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POSTERS: Population biology and genetics

Xanthomonas euvesicatoria populations are notably clonal irrespective of distant geographical distribution
Anne Alvarez - University of Hawaii at Manoa. Mohammad Arif- University of Hawaii at Manoa, Upasana Dhakal- University of Hawaii At Manoa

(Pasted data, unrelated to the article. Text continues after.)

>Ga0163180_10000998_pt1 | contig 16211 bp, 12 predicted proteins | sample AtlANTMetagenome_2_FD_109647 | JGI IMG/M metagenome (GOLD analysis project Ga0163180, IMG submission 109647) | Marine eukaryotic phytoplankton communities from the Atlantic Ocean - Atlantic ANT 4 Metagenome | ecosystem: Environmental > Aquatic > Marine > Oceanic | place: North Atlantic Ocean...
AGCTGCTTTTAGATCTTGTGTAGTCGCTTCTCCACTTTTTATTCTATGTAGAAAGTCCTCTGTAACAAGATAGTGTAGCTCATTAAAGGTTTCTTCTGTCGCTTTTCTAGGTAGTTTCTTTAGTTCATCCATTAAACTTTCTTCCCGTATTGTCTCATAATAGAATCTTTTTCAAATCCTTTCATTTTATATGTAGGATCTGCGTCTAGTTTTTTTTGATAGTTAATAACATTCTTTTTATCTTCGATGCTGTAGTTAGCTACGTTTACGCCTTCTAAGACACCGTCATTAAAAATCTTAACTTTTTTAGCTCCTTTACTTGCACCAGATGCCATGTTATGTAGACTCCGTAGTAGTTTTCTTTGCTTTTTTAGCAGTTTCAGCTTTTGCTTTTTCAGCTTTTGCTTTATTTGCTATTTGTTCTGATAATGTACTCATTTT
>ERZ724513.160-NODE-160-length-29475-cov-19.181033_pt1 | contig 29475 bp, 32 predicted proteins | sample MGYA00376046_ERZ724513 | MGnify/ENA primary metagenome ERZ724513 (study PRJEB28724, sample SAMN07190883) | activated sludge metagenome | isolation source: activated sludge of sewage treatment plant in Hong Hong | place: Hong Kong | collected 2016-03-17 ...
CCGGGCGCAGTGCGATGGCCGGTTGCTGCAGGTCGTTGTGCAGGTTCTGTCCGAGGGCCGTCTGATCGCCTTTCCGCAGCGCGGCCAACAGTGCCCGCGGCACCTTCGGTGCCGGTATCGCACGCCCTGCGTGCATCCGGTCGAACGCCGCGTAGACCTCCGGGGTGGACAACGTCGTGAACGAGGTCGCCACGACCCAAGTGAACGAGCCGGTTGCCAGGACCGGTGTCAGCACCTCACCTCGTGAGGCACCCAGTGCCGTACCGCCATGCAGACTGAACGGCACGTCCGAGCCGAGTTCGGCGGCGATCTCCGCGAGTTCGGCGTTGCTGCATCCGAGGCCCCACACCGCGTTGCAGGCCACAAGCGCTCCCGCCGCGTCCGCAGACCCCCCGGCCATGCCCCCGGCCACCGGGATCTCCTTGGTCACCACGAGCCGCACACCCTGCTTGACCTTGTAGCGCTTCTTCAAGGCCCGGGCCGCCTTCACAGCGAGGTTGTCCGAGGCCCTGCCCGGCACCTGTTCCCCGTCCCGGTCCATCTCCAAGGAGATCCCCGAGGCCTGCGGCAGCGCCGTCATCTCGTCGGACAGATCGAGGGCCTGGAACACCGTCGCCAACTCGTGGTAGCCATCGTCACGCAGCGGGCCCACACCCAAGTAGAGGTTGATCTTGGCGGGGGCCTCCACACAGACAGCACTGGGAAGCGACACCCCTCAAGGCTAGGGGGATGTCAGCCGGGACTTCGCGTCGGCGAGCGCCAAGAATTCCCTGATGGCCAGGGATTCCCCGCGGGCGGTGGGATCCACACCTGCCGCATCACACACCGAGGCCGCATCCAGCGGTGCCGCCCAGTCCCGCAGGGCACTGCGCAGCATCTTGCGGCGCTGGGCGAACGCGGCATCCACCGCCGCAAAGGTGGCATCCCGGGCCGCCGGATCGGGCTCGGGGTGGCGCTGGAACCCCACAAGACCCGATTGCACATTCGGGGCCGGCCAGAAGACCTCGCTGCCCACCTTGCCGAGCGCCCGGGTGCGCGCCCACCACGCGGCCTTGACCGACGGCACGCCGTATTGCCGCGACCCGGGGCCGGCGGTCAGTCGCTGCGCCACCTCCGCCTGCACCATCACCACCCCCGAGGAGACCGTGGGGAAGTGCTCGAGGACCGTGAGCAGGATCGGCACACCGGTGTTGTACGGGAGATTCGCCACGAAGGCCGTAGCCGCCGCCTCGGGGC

Bacterial leaf spot of tomato and pepper (BLS), an economically important bacterial disease caused by four species of Xanthomonas [(X. euvesicatoria (Xe), X. vesicatoria (Xv), X. gardneri (Xg) and X. perforans (Xp)], is a global problem and can cause over 50% crop loss under unfavorable conditions; among the four species, Xe and Xv are prevalent worldwide. Characterization of the pathogens is crucial for management and regulatory purposes. In this study, we performed MLSA with 6 genes (dnaA, hrcN, gyrB, gapA, hmbs and pdg) to determine phylogenetic relationships within and among the four species using 77 strains from different serological groups and diverse geographical locations and also determined their phylogenetic positions relative to other xanthomonads. Both antibody and MLSA data showed that Xv was clearly separated from Xe and that the latter strains were remarkably clonal even though they originated from distant geographical locations. The Xe strains formed two separate phylogenetic groups; Xe group A consisted only of tomato strains whereas Xe Group B included strains from tomato and pepper. In contrast, the Xv group showed greater heterogeneity. Some Xv strains from South America were closely related to strains from California while others grouped closer to a strain from Indiana and more distantly to a strain from Hawaii. Using this information molecular tests can now be devised to track distribution of clonal populations that may be introduced into new geographic areas through seeds and other infected plant materials.